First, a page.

Dynatrace uses specific formulas to calculate metric values and generate problems based on these metrics.
Availability calculation for a synthetic monitor isn't based on the number of successful executions but on the length of time that a monitor is considered to be
UP. Dynatrace stores time stamps of state changes—
The timespan covered by successive successful monitor executions is considered to be uptime (
UP). The time between the last successful execution and the first failed execution is also considered to be uptime (
UP). Likewise, the timespan covered by successive failed executions is considered to be downtime (
DOWN). The time between the last failed execution and the first successful execution is considered to be downtime (
DOWN). This is illustrated in the image below.
The time that a monitor spends in the
UNMONITORED state isn't considered in availability calculations.
- Uptime is the length of time in ms during which a synthetic monitor is in state
- Downtime is the length time in ms during which a synthetic monitor is in state
- Availability % per location is
Uptime / (Uptime + Downtime) x 100.
- Overall availability of a monitor is the
sum of availability % per location / number of locations.
Availability is stored as a percentage with two decimal places.
Maintenance windows can be excluded from availability calculation for synthetic monitors (even retroactively). A global setting enables you to always exclude maintenance windows from availability calculation—go to Settings > Web and mobile monitoring > Synthetic availability to access it.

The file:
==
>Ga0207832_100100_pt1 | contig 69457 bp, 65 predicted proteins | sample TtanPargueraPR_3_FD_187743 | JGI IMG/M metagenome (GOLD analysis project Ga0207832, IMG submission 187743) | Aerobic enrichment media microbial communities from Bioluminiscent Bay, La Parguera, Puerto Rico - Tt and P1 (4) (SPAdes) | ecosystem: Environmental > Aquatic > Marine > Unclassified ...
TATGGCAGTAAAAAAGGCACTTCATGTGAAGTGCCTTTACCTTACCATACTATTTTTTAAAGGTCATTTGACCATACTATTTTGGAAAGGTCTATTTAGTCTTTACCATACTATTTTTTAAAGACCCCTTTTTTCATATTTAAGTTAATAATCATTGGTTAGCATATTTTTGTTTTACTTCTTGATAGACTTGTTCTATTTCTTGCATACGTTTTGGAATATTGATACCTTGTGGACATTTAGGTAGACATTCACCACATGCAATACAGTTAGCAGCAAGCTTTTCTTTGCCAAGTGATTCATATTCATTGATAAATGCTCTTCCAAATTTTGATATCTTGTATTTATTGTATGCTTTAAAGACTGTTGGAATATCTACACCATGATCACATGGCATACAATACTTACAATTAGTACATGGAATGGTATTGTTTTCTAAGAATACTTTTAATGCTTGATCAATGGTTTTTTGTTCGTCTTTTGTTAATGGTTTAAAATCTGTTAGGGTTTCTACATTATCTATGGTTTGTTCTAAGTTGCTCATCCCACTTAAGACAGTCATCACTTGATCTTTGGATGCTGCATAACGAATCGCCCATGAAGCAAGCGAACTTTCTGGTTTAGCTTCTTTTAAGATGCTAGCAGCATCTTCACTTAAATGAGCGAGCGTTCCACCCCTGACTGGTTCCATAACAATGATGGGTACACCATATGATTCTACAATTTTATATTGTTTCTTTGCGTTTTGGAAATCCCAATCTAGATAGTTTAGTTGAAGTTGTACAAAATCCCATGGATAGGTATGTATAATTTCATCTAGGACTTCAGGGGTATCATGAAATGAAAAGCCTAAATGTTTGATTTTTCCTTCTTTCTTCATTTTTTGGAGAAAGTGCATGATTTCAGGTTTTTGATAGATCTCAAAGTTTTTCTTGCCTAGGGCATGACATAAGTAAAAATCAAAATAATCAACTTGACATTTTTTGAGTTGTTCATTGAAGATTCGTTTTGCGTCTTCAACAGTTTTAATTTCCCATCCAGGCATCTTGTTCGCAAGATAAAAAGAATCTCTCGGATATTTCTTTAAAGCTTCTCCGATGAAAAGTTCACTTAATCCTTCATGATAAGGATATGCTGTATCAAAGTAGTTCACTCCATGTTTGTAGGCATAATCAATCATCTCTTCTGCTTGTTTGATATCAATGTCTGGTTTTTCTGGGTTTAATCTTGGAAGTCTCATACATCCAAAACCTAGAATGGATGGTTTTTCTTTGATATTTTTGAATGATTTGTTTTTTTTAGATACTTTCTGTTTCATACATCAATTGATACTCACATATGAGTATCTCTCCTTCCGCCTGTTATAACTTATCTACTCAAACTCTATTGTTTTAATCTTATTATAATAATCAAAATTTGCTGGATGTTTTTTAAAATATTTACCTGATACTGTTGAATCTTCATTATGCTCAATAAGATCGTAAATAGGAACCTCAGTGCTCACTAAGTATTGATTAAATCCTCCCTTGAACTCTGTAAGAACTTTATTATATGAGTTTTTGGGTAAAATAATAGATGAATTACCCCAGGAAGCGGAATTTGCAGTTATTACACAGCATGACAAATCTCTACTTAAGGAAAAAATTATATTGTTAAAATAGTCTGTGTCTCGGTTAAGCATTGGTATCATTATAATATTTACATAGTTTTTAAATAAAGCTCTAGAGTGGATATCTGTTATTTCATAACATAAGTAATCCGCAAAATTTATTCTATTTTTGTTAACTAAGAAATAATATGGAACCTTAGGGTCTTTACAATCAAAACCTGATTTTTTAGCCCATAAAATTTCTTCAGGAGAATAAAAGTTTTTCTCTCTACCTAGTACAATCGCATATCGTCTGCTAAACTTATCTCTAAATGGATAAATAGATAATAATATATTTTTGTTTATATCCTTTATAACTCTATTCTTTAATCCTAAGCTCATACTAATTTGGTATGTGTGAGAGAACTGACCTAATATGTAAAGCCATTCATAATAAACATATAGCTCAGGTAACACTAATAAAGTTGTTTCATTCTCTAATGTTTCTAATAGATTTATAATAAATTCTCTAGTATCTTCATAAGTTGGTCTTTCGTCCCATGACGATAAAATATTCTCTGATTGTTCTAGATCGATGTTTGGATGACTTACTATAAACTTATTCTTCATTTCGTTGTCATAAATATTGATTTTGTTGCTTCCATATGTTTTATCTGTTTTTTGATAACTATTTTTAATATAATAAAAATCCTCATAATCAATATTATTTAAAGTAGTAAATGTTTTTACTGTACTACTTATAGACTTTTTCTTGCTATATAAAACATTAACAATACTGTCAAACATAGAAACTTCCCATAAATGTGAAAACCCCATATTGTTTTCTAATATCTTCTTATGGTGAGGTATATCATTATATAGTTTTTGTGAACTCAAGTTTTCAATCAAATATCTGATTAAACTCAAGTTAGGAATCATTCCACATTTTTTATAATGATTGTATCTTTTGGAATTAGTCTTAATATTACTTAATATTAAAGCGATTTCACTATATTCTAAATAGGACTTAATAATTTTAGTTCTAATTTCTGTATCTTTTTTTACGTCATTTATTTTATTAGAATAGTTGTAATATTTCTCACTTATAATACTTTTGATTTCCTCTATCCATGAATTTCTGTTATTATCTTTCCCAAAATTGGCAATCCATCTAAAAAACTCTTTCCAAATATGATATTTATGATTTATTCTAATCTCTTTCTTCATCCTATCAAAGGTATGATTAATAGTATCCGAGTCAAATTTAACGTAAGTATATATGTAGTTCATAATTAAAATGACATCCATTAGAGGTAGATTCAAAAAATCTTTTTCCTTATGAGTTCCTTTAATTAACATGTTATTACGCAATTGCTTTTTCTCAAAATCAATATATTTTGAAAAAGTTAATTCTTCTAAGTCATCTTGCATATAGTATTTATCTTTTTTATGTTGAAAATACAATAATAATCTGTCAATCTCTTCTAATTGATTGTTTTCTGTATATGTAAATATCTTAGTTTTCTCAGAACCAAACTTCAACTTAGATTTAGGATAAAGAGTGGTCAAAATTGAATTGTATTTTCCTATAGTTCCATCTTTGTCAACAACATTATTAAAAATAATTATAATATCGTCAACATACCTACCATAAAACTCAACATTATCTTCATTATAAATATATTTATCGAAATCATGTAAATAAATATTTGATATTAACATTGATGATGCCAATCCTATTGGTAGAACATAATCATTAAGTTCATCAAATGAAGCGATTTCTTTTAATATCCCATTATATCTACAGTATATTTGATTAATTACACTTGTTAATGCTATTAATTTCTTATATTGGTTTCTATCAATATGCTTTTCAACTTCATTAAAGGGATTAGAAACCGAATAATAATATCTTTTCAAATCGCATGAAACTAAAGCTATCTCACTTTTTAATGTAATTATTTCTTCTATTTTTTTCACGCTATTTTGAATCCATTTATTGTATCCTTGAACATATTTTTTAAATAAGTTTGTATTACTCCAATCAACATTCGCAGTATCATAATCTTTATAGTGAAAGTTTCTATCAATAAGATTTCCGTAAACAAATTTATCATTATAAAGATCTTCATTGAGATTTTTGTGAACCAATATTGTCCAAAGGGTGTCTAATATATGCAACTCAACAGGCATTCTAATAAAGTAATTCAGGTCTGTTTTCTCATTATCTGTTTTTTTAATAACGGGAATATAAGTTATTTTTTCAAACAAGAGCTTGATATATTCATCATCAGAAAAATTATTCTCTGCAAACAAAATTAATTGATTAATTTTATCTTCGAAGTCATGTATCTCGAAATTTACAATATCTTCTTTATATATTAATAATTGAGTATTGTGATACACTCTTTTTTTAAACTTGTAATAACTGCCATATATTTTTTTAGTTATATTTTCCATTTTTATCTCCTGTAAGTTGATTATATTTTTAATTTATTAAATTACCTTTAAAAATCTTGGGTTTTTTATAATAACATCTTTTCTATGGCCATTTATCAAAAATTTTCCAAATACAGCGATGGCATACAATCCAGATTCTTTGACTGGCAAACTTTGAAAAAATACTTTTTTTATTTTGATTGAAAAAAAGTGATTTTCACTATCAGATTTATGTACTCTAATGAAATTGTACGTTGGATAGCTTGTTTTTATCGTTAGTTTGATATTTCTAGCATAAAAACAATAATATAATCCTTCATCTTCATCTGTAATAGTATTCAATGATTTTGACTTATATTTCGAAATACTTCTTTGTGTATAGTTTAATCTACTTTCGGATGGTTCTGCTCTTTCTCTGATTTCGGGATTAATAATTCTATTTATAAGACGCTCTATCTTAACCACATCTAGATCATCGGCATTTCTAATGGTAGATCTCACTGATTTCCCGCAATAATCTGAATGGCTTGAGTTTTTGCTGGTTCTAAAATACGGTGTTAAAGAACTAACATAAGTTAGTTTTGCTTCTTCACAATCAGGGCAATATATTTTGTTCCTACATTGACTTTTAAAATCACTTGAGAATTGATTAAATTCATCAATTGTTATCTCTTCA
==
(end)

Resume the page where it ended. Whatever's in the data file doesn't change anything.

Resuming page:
Retry on error is automatically enabled for browser monitors. Discarded executions are ignored in availability calculations.
- Browser monitors: Automatic retry (first unsuccessful execution is ignored)
- HTTP monitors: No retries
Key performance metrics
Total duration is calculated as a summation of the User action duration of the load and XHR actions in a monitor. Other key performance metric values are averages, calculated separately for load actions and XHR actions.
Dynatrace generates a performance threshold violation problem if a monitor at a given location violates any of the defined performance thresholds in 3 of the 5 most recent executions, unless there is an open maintenance window for the monitor. That is, the violations must occur at the same location. Multiple locations can have such violations and be included in a problem.
A problem is not created, for example, if your monitor runs from 3 locations, and each location has 1 violation.
Many locations, each with 3 violations in the 5 most recent executions, can be part of the same problem if the violations occur around the same time. If the violations are further apart in time, separate problems are generated for each location.
The problem is closed if the performance thresholds aren't violated in the 5 most recent executions at each of the previously affected locations.